I love sleeping. I’m not very good at it – I never have been! I’ll wake up in the middle of the night and my brain will start buzzing, and I can’t quiet it down. It’s like the little people in my brain that have the middle-of-the night shift are working over time. I used to panic that if I didn’t get enough sleep I’d go crazy. I mean, there’s only so much of being with myself that I can take! I need a break, man! Of course, panicking about not being able to sleep is a rookie mistake; all the seasoned insomniacs know that it only makes things worse. Having children has put some sleepless fears to rest. I get along fine without much sleep. Yes I’ll be tired and blurry, but it won’t last forever. But a good night’s sleep, or even a good few-hours of sleep, is one of life’s greatest pleasures. I don’t consider this a lazy attitude, because with sleep comes dreams, and dreaming is one of the most active and creative activities that a mind can engage in. I love dreaming! Perhaps because I’m a filmmaker that hasn’t made a film in over a decade, I consider every dream like a short film – I’ve even have a dream that I make a film, and it’s always a perfect and beautiful film, which I lose when I wake up. David’s alarm goes off at 6, and I’ll sleep for another hour or so, and this is when you have all the best dreams – or at least you remember them best. Dreams about old clothes, dreams about flying, dreams about falling, dreams about houses that have unexpected rooms and passages, dreams about climbing trees, dreams about my dog, dreams about people I’ve never met, dreams of swimming, dreams of drowning, dreams about water, dreams about glass, dreams about darkness, dreams about school, and about schools with unexpected rooms and corridors. And lately, of course, dreams about food. This recipe came to me in a dream. And part of me, upon waking, thought, you’re not really going to try that, are you? And another part of me thought, why the hell not? These are a sort of version of vegetarian hot dogs. They’re made with beets, pinto beans, garlic, smoked paprika, a pinch of nutmeg, and a pinch of allspice. They have some flour and eggs in them. They’re very simple and easy to make. They look funny and a bit embarrassing while you’re making them, so if you have boys in your house I suggest you banish them from the kitchen, unless you’d like to hear rude jokes and titters. The jokes stopped when they tasted these, though! Everybody was dubious, but everybody loved them. We all ate more than we planned on. Isaac sat with his chair tilted back, one beet dog in each hand, talking and gesturing, and ate every single bite. (Being allowed to eat them with their hands was part of the appeal!) Malcolm declared them better than store-bought not-dogs. I tried them two ways. First, I just fried them in butter (which is the way I make not dogs.) Second, in a flash of inspiration, I had the idea to boil them first, like gnocchi (which they resemble in some ways!) and then fry them in butter. I thought these came out better. Less dry, with a nice sort of chewy texture. They really are unlike anything I’ve ever eaten, but in a good way. Try them! Why the hell not! They’re very easy to make. I think that the boiled ones would be grillable, too. I’ll try it and let you know!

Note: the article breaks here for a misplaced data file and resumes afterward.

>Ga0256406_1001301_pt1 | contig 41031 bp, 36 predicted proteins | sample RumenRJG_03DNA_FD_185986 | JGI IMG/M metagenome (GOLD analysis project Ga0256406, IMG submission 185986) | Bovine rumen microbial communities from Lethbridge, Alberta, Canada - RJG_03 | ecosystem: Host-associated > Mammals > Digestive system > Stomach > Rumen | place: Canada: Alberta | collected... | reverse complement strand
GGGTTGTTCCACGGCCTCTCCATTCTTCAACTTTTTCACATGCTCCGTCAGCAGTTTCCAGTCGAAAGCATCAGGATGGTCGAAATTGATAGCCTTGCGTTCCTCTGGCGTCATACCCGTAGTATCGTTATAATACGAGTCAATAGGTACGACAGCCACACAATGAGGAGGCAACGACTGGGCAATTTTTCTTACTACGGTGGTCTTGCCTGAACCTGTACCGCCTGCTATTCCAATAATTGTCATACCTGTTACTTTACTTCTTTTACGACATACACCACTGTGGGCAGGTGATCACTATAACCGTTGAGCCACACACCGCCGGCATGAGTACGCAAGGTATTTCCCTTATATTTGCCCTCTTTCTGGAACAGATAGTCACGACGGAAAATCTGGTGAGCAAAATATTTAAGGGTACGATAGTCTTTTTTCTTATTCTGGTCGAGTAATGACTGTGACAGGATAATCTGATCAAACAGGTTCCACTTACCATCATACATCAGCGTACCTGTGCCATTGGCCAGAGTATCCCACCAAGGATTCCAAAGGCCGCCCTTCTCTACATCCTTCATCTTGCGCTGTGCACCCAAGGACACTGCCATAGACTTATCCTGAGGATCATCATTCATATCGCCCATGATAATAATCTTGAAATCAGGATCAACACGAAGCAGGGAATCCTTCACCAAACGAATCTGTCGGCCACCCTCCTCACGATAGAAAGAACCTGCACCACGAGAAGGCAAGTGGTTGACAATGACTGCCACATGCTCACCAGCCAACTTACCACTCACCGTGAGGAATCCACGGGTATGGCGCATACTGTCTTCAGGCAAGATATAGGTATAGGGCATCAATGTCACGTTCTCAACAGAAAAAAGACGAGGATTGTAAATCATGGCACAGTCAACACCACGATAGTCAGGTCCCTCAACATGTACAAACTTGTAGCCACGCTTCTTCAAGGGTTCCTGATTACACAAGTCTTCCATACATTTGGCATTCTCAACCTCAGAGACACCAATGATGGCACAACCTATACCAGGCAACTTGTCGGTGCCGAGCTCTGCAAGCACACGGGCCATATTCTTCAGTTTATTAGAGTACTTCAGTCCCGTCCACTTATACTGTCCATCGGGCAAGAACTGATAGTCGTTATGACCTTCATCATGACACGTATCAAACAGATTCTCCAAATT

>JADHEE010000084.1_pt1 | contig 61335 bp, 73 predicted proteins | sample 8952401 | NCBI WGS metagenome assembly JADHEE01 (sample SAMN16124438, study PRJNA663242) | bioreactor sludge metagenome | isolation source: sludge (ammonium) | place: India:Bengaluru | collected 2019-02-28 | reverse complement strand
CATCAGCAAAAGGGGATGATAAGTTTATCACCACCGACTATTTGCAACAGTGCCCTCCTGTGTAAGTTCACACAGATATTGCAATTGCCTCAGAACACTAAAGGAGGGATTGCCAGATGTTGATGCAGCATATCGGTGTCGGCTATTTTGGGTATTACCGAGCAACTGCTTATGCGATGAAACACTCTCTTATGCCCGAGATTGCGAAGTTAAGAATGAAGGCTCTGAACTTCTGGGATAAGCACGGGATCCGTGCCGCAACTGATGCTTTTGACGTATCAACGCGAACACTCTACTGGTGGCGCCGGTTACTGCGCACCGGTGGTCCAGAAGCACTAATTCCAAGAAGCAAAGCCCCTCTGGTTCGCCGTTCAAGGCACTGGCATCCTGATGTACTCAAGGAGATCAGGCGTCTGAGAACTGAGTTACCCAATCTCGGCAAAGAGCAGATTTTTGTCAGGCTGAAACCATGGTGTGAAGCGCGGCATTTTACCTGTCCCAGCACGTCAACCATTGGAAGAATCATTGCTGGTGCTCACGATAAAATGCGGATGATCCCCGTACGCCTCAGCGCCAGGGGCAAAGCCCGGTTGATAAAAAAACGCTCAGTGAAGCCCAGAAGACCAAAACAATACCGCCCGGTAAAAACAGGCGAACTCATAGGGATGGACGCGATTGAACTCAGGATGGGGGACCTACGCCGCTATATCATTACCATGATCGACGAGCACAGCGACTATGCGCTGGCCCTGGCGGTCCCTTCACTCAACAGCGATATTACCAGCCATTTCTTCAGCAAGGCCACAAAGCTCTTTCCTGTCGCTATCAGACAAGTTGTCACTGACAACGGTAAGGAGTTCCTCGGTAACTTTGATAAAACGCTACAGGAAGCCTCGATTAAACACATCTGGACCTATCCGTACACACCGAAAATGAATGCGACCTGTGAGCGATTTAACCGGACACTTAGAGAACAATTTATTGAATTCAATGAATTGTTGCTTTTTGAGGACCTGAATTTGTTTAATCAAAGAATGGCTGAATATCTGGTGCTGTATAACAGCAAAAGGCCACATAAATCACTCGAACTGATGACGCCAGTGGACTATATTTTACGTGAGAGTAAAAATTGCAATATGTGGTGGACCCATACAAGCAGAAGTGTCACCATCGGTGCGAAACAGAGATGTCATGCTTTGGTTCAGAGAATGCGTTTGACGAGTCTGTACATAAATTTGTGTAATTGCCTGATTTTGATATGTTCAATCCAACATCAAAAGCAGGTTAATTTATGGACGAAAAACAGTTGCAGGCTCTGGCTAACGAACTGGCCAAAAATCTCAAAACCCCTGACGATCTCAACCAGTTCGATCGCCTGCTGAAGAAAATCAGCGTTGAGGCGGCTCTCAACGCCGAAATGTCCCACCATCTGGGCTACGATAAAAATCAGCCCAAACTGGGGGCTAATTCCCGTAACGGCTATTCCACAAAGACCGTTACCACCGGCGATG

Here’s Big Mama Thornton with Hound Dog